It is said that home is where the heart is. In the case of pro field hockey player Hugo Inglis, his native New Zealand is also where his passion for the environment developed.
“Growing up in the South Island of New Zealand is kind of like a wild immersion into the natural environment,” shared the newest member of the EcoAthletes Supporters club. “From summer hikes to winters in the mountains, my childhood centered on raw experiences with nature. Learning by osmosis how we can, and should, live in harmony with the land and the sea. Our tangata whenua, our indigenous people – the Māori – have long understood and spoke of this connection – Toitū te Marae o Tane, Toitū te Marae o Tangaroa, Toitū te Iwi – Strengthen the realms of the Land and Sea, and they will strengthen the People.
Aside from rugby, most world class athletes from New Zealand need to make their livings in far flung locales like Asia, Europe or North America. Inglis is no exception. The veteran of the 2012 and 2016 New Zealand Olympic field hockey teams has travelled the world, witnessing the impact of climate change and overconsumption first-hand. He sees an immediate need for action. “COVID-19 has provided a glimpse into the consequences of natural environment and ecosystem disruption. Urban sprawl and the increasing proximity of people to animals seem to have led to a virus spillover and untold consequences.”
As a global traveler Inglis acknowledges there is a “deeply uncomfortable irony of his lens on climate change coming from carbon emitted fossil-fueled global air travel.” He goes on to say that “hockey is a global game and I have been fortunate to spend time on almost every continent (sorry Antarctica) and met so many great people from across the globe. Alongside this it has also allowed me to witness the catastrophic anthropogenic impact we are having on the planet. We are destroying ecosystems, flooding waste into natural spaces and leaving Earth in a desperately precarious space.”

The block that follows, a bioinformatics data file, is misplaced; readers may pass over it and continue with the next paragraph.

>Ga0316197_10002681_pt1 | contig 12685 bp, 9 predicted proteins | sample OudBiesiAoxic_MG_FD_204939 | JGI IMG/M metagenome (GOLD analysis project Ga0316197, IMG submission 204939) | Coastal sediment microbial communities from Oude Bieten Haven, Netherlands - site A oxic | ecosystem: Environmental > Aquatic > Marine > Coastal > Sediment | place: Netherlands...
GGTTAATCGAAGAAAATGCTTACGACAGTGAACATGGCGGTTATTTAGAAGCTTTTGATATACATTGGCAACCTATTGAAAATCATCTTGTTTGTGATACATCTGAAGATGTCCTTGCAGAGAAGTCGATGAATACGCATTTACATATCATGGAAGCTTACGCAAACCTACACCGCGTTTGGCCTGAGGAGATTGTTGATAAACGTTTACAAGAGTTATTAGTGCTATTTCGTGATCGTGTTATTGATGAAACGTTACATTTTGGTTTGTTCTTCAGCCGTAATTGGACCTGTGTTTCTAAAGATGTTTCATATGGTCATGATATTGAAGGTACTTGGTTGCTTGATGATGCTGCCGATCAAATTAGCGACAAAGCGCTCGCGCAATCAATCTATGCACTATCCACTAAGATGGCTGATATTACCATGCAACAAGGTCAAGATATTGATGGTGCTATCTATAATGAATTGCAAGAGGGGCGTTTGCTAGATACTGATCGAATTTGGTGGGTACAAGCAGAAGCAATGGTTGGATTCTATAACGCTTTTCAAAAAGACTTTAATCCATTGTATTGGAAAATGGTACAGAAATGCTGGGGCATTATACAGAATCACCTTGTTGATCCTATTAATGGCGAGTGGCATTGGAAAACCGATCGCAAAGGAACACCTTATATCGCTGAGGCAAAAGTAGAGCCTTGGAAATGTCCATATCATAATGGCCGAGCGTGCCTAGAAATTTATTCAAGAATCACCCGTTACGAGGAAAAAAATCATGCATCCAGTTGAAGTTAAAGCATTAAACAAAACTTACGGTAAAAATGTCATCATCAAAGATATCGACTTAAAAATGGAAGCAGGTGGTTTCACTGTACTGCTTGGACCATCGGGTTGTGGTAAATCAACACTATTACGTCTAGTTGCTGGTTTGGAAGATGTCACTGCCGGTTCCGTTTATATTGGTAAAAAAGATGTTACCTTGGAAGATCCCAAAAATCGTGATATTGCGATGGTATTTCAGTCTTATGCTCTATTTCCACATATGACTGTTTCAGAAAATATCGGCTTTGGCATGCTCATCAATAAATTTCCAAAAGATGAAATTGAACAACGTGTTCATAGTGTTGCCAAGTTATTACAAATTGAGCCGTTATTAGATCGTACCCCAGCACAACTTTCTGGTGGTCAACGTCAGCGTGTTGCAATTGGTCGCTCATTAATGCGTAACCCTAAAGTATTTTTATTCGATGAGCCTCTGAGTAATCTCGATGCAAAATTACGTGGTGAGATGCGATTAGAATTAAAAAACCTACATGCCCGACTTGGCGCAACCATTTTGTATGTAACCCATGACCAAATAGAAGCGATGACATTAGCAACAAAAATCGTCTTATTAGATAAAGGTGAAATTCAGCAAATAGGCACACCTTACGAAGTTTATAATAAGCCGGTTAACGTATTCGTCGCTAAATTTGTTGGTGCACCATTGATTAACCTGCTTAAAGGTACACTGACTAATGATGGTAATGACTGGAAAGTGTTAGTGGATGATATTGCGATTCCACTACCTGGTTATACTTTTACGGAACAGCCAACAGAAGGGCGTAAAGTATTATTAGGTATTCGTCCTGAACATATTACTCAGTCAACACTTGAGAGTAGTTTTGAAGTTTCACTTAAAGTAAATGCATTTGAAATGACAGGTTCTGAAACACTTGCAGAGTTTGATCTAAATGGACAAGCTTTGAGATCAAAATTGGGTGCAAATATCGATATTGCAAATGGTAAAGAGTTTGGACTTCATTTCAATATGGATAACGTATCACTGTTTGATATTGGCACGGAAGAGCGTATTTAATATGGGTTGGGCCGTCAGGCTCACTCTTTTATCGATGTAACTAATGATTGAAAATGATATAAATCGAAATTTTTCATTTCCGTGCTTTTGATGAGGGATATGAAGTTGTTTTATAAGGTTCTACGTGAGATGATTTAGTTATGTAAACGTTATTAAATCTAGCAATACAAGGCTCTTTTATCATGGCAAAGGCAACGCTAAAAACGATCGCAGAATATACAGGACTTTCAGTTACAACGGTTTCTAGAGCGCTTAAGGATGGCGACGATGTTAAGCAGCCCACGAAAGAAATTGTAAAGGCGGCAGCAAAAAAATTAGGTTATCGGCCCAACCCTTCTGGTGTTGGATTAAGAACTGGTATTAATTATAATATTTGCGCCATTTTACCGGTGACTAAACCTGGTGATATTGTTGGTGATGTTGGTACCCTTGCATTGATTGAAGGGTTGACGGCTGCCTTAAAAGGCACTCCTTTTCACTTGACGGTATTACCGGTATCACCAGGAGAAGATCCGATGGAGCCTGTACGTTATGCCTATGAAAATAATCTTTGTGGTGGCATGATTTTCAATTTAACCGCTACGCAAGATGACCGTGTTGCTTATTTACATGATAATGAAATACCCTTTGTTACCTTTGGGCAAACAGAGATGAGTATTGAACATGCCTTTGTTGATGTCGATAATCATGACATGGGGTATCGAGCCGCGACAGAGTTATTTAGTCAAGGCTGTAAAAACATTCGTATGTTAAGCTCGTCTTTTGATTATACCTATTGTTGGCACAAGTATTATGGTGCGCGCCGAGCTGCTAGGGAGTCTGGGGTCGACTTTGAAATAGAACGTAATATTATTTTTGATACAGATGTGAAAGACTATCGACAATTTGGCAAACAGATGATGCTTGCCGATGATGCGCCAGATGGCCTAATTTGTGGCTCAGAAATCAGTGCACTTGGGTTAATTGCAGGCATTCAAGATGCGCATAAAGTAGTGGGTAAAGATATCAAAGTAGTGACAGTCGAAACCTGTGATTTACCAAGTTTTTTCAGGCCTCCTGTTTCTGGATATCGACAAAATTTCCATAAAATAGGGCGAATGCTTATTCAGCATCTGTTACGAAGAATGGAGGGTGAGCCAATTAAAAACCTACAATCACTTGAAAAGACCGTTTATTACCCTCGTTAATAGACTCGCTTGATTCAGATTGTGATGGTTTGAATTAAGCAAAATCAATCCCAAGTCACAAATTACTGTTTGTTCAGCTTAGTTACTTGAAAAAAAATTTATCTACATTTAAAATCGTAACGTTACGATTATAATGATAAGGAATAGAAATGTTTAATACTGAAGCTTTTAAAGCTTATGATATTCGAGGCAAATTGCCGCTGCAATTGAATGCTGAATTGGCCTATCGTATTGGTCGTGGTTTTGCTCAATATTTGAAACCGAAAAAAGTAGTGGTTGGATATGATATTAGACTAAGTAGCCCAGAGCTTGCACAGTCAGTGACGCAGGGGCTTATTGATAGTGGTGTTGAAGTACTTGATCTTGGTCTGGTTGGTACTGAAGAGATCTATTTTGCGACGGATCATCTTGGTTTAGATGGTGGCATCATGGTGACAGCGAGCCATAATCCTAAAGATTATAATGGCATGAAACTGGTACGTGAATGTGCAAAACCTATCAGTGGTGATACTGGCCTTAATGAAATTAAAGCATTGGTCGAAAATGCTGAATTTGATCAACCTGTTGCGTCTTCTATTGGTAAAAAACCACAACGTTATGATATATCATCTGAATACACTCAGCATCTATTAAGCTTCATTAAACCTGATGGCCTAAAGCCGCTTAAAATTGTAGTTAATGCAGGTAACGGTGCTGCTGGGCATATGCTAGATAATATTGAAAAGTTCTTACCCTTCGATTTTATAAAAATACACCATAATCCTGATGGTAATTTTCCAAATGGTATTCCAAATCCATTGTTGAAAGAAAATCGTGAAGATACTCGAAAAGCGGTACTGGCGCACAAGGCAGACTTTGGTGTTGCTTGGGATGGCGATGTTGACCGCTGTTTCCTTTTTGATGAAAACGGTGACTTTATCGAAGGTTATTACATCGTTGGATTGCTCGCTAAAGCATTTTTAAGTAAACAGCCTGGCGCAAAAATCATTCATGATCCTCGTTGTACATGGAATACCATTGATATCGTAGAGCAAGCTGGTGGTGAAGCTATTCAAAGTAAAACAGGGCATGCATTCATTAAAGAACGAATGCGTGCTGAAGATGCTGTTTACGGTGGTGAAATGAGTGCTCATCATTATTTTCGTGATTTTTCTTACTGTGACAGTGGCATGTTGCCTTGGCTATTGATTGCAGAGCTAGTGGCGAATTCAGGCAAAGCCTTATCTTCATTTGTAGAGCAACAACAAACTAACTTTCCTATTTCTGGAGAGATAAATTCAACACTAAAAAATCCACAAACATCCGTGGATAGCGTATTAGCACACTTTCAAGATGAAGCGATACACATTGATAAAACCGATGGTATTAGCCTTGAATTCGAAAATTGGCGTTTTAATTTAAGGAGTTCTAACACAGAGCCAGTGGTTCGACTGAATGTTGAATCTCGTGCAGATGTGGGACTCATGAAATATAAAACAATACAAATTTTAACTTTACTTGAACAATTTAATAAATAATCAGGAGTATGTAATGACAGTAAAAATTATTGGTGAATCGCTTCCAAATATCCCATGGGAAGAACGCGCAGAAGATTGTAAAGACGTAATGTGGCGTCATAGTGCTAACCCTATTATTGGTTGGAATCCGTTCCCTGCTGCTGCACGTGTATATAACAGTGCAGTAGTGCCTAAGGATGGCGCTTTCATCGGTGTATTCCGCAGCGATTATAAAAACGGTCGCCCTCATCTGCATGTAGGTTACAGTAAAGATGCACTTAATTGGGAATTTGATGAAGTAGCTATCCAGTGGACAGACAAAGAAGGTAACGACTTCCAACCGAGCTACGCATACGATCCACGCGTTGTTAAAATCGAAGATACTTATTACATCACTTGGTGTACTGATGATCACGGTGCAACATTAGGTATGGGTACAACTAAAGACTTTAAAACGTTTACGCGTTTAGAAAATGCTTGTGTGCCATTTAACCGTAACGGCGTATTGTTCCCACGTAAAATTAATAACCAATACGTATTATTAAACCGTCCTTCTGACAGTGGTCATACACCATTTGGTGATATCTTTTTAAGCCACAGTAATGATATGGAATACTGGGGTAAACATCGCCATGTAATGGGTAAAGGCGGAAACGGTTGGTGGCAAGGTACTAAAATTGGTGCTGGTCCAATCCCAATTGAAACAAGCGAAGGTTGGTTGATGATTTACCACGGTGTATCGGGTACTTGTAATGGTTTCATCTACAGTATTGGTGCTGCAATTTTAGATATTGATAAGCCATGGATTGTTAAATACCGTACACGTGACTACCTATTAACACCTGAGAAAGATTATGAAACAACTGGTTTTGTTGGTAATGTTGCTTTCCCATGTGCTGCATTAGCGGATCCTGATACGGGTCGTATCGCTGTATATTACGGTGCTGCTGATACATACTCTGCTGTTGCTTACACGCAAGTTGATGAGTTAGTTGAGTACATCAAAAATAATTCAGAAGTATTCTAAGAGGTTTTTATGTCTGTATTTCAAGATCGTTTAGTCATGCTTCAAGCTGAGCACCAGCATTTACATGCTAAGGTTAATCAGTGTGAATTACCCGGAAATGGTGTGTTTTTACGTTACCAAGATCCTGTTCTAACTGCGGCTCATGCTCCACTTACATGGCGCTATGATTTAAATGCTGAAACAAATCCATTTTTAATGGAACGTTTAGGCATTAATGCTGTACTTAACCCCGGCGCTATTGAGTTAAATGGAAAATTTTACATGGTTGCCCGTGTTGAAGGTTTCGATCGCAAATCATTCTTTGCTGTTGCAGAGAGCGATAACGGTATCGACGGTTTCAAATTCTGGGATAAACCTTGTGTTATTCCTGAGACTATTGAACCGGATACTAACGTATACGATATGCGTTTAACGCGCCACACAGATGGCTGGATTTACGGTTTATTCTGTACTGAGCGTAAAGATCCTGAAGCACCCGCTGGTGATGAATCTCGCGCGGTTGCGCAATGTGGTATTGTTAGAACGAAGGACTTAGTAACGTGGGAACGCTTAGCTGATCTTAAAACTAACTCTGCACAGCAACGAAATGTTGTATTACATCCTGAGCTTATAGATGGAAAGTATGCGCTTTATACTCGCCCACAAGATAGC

Inglis is excited to join the EcoAthletes Supporters roster in part because he sees it as a vehicle for athletes to help the world move beyond talk about climate change to move to meaningful climate action.
“I see EcoAthletes as a socially-driven group that can lead the conversation on climate change and create action in our respective athletic arenas,” reflected Inglis. “Dialogue alone won’t push the mandate forward. We also need to get our hands dirty since we have the ability to contribute to our wider communities and share the learnings with each other to consolidate progress.”
In addition to joining EcoAthletes, Inglis hopes to use qualities that have served him in field hockey as he embarks upon a new career in the world of impact, or socially responsible investing.
“As an athlete you show up each day with all your cards on the table,” Inglis shared. “Completely aligned to the team mission, values and behaviors. Working together on the field to achieve synergies that are much greater than the sum of the parts. Transitioning into the impact space will hopefully give me the opportunity to assist individuals and organizations to align their human, social and financial capital towards higher level goals that intentionally serve both people and the planet.”
To use investment parlance, Inglis sees potential for both significant short- and long-term return on investment (ROI) from EcoAthletes.
“In the shorter-term, I am optimistic that, as a collective, we can help advance the U.N.’s Sustainable Development Goals and achieve the mandate set out in the Paris Climate Agreement,” projected Inglis. “As far as the longer term is concerned, I can envision a world in which there would no longer be a need for ‘EcoAthletes’, that we are all just simply athletes who work towards these amazing outcomes for people and the planet.”
You can reach Hugo Inglis via social media at hugo.inglis on Instagram and @hugoinglis29 on Twitter